Novella, Tachyon Publications, 2020
Read:1/1/2022, print, first read
The Surun’ do not speak of the master weaver, Benesret, who creates the cloth of bone for assassins in the Great Burri Desert. But Uiziya now seeks her aunt Benesret in order to learn the final weave, although the price for knowledge may be far too dear to pay. Among the Khana, women travel in caravans to trade, while men remain in the inner quarter as scholars.
A nameless man struggles to embody Khana masculinity, after many years of performing the life of a woman, trader, wife, and grandmother.
As the past catches up to the nameless man, he must choose between the life he dreamed of and Uiziya, and Uiziya must discover how to challenge a tyrant, and weave from deaths that matter.Description from Storygraph
This is the first full length work in Lemberg’s Birdverse universe, after a number of short stories set in the world. I came to this book without any background knowledge of the earlier works, but didn’t feel that my reading experience suffered.
On the contrary, I found a world that felt complex and natural, sprawling out beyond this singular story. I suspect that this is partly because Lemberg has been writing in this world for so long that it has acquired a sort of lived-in quality. (I was reminded a bit of Yoon Ha Lee’s Hexarchate books in this respect, since the world appears in some earlier short stories in Conservation of Shadows.)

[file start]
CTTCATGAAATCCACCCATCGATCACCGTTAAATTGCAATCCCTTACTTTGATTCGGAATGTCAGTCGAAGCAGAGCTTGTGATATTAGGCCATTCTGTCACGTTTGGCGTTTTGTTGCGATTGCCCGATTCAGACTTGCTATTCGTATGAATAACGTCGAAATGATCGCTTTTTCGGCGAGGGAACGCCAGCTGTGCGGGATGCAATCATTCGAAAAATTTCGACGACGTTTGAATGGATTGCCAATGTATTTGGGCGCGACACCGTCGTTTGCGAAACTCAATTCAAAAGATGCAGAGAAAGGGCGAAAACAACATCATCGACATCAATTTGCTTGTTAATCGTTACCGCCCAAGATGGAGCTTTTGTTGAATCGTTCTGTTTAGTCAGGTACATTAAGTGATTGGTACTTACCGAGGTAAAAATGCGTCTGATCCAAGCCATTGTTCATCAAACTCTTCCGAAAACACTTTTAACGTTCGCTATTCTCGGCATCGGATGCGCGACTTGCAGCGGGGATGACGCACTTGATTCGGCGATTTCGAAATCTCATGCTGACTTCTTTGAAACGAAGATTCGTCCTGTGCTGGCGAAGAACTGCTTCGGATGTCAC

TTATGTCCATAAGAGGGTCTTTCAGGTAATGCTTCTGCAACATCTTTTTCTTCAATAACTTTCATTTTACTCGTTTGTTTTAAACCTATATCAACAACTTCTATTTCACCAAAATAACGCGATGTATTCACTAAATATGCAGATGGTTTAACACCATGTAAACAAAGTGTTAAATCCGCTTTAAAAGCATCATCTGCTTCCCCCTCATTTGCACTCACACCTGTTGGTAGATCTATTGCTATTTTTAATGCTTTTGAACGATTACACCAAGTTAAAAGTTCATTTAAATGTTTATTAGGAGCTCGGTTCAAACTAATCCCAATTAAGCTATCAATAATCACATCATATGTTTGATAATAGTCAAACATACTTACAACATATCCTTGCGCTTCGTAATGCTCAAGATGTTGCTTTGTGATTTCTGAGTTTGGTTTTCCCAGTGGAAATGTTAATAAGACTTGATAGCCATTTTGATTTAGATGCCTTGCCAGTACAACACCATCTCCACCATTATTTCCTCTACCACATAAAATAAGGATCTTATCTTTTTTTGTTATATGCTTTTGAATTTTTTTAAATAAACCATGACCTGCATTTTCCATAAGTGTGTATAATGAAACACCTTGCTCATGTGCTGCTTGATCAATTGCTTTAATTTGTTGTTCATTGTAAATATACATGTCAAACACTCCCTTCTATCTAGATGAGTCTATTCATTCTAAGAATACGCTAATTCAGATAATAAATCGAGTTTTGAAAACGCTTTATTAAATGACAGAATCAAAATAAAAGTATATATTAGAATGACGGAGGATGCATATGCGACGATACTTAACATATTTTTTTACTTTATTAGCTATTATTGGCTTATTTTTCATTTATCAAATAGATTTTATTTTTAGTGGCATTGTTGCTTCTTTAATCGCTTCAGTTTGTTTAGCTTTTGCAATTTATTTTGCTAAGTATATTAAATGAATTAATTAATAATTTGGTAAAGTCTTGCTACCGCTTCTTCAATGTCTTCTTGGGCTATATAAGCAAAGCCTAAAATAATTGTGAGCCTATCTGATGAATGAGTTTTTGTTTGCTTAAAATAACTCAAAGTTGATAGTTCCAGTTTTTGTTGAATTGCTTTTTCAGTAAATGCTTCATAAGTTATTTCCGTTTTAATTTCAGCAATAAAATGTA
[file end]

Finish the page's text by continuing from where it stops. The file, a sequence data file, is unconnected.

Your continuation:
Not to make an awful joke, but The Four Profound Weaves did indeed feel profound. The descriptions of magic are lovely, and the system wasn’t overly complicated or overly smoothed out. This is in large part a story about living within tension and complexity, and I very much liked how the magic itself echoed that.
Moreover, we see magic and its possibilities and limitations through the development of the characters, very much within their perspective and experiences–which is to say that sometimes the story and the world surprise them, and so we are surprised as well.
On the surface, the writing style seems straightforward, but there are bursts of richness and even deep lyricism. Here’s one of my favorite moments:
To weave from death, you had to listen to the dead. To know them deeply, to attend to what had been silenced, to care enough to help the dead speak again through every thread that made up the great work.
Uiziya and nen-sasaïr are characters who have lived full lives before the story begins, which I loved. Their experiences echo each other, but they’re not the same. Lemberg explores the way identity is formed, bounded, transmuted, and celebrated in a complex interweaving of stories. I think the impression I’m left with is a sense that in the face of either/or questions, this story’s answer is: yes.